The Best of Chet Baker
Chet Baker is one of THE most misunderstood jazz artists of the 20th century, hands down. Unfairly cast by the jazzbo critical elite as kind of a Justin Bieber of the trumpet — all doe-eyed looks and no style, forgotten by the pop mainstream as little more than a lightweight restaurant music provider or a pop crooner, and resolutely ignored by all but the very most of the clued-in of the younger music listening populace. Hell, it’s enough to drive one to heroin, much less poor doomed Chet. AND YET what they’re all missing is his beautiful, lyrical voice — an androgynous hybrid of a hymnal angel and a falsetto ache that gave voice to a hollowness and pain inside him the likes of which most are fortunate enough not to know. That same “voice” was also ever-present in his trumpet playing: contemplative, lyrical, not-showy, and dedicated to the spaces in the music. Baker wasn’t a lightweight; he had a deep, intuitive sense of bop swing and played with guys like Gerry Mulligan and Stan Getz. And his singing, for real, is one of the ten greatest hidden highlights of music. Period. People are going to keep coming back to mordant gems like “You Don’t Know What Love Is” and “The Thrill Is Gone” for decades to come.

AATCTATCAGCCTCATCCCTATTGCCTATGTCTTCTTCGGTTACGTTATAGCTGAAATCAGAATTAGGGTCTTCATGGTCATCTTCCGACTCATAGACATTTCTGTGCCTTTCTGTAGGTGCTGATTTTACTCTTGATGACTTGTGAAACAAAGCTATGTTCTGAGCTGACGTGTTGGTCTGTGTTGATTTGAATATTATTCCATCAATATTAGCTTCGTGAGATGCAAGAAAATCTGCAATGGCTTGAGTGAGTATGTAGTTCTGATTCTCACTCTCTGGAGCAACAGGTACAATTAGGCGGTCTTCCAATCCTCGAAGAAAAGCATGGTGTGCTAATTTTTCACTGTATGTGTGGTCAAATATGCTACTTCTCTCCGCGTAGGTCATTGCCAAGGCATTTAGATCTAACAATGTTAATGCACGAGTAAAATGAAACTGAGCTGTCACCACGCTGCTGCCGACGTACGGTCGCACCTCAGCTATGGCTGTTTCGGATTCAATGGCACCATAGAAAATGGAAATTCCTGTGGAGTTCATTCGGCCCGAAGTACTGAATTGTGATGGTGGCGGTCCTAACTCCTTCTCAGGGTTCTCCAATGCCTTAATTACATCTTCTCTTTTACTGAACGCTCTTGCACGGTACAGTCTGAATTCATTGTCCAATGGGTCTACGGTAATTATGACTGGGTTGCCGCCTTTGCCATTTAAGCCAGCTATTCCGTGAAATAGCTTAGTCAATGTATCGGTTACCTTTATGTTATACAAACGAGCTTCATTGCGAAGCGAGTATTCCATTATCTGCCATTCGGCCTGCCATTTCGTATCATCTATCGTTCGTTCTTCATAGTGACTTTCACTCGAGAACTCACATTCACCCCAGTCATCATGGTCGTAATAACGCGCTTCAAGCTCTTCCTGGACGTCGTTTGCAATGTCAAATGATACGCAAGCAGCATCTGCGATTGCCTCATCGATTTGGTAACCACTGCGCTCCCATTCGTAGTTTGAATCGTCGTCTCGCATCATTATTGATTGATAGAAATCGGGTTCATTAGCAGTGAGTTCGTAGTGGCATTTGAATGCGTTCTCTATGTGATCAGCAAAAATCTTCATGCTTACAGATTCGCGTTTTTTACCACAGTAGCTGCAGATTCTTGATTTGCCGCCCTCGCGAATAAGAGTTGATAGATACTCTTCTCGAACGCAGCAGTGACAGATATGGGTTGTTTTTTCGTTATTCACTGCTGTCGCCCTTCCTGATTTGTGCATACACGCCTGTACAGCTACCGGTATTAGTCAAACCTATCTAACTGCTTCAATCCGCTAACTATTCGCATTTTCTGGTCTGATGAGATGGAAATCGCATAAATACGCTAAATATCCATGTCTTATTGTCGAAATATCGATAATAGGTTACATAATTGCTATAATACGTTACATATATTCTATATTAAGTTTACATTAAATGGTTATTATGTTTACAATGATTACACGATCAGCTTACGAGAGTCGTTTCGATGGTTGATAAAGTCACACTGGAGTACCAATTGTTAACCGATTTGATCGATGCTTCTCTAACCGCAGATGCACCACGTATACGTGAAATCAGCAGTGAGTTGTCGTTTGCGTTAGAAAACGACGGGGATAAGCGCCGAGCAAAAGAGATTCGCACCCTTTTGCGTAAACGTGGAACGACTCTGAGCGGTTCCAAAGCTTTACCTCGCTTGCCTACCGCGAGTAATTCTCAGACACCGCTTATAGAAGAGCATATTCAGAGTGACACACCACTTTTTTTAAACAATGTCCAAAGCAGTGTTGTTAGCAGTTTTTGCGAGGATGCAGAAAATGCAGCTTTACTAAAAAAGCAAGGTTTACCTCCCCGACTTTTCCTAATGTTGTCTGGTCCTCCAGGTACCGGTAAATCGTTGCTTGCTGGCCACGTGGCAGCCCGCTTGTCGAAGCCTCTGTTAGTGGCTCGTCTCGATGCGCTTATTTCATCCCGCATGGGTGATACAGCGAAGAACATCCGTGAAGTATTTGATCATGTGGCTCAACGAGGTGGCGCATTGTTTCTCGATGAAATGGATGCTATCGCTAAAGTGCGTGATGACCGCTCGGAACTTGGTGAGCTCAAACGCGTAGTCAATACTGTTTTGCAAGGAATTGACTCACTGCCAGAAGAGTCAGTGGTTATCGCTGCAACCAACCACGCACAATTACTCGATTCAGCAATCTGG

The reissue itself is sort of on the chintzy side — it ain’t no Impulse reissue, that’s for damn sure. The liner notes are chintzy on content and photos, and the track listing leaves something to be desired. (No “You Don’t Know What Love Is?” An instrumental version of “My Funny Valentine” instead of the epochal/apocalyptic vocal take?) There are way too few of his truly great vocal performances in favor of peppier cuts and swing and at the expense of untrammeled beauty. You can see some of what made the likes of Elvis Costello and others eternal acolytes, but not nearly enough. And yet, especially given the unforgiving tangle of his musical estate, more Chet Baker on the shelves is always a good thing.